It's a bit past 6 PM, and our classmates, professors, and friends fill the room. Due to the tight schedule of the Program for Writers Reading Series, the reading takes place as planned, even though the anthology has not officially come out; this is actually my first time hearing Brooke's and Lyndee's WoR2 pieces. I do know from our past encounters that the three of us share a tendency to play with genres and resist easy classification as either fiction or nonfiction writers. Our evening's MC, poet Tyler Mills, has us go in the alphabetical order, our last names squished right there at the end of the alphabet, missing only an X.

First, Brooke reads her completely fictional short story titled "Memoir," a fable starring a talking, living book and her owner Lucy. "The Book" not only self-records the owner's most embarrassing moments, but also passes itself down the matrilineal line generation after generation against the recipients' will.

Next, Lyndee regales us with "Frankly Fucked Up In E-Town," a humorous snapshot of an unemployed drama school graduate forced to move back into her old room in her overbearing parents' upper-middle-class home in Evanston, IL. The audience relates immediately, because we all know what it means to be infantilized by our parents as we and they age, regardless of the economic and geographic circumstance.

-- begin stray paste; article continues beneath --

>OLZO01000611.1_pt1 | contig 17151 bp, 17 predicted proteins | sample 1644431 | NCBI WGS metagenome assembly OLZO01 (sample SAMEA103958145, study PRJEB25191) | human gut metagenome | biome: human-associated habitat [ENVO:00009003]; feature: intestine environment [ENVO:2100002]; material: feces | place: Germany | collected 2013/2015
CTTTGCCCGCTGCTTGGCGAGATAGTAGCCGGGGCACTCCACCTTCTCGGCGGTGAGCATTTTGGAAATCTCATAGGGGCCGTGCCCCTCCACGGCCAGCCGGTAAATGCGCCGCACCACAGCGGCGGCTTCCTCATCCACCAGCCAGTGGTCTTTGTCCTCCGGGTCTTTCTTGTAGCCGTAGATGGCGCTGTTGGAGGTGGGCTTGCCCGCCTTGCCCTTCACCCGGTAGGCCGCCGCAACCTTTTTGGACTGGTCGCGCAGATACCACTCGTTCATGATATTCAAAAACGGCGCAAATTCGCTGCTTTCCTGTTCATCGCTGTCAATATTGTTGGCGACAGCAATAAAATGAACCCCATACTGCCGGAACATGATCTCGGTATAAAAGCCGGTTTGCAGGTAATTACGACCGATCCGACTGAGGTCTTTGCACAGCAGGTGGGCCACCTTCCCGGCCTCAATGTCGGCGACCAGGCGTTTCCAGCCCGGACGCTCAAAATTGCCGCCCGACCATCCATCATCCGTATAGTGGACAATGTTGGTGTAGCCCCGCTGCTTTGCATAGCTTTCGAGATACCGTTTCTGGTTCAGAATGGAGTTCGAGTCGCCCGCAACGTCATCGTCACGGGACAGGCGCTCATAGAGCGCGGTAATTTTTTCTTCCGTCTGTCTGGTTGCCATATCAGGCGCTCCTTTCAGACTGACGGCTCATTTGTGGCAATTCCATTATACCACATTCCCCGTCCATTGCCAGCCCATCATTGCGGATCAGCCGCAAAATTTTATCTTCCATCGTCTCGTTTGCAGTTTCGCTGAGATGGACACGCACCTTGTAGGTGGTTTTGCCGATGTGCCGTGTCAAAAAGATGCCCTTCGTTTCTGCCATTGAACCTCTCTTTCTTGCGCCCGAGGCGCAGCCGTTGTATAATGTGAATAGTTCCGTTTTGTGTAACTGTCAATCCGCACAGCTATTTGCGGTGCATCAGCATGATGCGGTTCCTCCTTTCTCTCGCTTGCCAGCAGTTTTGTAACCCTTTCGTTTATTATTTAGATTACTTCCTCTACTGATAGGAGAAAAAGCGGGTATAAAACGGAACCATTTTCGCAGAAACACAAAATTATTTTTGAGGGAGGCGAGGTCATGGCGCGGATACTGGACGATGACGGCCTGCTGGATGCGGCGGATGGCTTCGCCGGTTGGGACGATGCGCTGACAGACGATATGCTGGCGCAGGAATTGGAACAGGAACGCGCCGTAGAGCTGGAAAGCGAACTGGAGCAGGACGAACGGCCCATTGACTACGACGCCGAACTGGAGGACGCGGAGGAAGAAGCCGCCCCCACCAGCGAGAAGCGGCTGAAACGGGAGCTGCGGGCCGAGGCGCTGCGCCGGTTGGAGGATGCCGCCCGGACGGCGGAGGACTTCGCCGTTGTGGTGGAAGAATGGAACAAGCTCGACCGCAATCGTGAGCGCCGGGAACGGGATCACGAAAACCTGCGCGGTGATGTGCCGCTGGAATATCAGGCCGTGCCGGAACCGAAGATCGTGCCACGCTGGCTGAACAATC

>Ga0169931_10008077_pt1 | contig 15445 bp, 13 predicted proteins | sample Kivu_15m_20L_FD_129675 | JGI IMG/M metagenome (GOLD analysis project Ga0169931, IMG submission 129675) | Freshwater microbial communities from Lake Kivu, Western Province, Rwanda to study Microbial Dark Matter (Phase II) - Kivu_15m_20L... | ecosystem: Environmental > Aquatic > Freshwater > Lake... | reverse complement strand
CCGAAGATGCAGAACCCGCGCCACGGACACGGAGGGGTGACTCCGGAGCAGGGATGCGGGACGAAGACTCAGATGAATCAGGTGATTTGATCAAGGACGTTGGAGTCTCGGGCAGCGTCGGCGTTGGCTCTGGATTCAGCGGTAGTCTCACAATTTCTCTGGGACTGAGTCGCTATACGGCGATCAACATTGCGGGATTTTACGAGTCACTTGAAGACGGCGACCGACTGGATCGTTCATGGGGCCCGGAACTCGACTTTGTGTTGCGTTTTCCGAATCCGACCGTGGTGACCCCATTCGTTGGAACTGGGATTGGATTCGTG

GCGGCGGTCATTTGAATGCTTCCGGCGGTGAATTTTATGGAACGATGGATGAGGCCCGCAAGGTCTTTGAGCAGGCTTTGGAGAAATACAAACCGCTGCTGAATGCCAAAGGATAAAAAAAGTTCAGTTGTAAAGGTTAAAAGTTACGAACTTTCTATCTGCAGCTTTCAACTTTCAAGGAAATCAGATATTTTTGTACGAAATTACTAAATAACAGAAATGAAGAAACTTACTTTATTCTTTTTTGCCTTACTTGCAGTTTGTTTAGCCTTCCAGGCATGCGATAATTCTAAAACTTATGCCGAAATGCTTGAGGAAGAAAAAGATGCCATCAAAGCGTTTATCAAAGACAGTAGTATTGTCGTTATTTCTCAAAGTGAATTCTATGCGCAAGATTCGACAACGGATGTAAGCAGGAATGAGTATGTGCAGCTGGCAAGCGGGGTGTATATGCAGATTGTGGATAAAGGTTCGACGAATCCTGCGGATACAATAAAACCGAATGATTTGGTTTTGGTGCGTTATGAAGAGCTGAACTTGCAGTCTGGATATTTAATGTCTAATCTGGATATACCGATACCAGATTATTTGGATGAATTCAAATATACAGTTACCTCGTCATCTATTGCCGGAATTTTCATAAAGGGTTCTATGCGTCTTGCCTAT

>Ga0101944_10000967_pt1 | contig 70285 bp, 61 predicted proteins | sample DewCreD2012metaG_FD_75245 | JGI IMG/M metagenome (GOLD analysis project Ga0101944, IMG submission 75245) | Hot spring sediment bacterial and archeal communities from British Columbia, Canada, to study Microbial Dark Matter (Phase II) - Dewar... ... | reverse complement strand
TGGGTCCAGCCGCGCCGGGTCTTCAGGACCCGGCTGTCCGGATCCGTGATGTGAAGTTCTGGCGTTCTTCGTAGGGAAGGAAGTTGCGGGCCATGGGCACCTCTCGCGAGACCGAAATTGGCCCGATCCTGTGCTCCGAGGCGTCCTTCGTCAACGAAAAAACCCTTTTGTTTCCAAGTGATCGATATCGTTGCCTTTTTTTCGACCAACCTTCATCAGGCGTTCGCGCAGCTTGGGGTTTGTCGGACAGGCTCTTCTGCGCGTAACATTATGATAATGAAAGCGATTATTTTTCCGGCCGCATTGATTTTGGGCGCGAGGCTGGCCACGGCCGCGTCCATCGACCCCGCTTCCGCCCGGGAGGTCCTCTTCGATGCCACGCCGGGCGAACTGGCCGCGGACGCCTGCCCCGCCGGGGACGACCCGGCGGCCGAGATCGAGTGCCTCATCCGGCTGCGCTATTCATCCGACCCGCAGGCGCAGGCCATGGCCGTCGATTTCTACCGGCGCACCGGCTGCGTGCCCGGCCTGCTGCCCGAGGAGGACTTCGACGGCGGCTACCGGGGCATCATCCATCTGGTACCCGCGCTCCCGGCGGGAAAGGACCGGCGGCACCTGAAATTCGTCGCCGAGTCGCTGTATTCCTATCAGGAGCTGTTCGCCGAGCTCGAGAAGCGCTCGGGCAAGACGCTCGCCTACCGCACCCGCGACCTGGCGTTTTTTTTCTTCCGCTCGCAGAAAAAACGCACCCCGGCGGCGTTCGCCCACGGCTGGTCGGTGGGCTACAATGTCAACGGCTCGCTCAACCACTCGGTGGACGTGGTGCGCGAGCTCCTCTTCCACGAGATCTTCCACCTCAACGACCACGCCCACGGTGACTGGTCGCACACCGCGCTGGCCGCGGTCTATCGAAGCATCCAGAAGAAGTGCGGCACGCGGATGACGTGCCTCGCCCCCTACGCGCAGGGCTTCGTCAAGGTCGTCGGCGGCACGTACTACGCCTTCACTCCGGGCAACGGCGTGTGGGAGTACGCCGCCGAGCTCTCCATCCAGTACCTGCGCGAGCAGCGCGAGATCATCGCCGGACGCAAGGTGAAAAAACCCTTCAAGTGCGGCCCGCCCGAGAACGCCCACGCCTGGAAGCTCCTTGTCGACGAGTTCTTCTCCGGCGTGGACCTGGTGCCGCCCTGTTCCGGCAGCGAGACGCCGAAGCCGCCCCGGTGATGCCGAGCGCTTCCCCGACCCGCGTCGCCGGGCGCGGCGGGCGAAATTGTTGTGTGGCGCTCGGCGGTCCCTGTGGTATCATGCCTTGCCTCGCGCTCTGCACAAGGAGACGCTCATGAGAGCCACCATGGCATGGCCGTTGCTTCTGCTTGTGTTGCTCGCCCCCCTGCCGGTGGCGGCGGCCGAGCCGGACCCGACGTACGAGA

So, we've got a fable and a satire. What else is missing? A haibun, of course. My piece, "Failing Haibun" grabs the Medieval Japanese form and stretches it to fit an episodic narrative that travels from a humble tube radio in a kitchen in Yugoslavia in 1979, to a transatlantic plane stranded in Brest, France in 2001, with the 1990s Yugoslav Wars squeezed in between.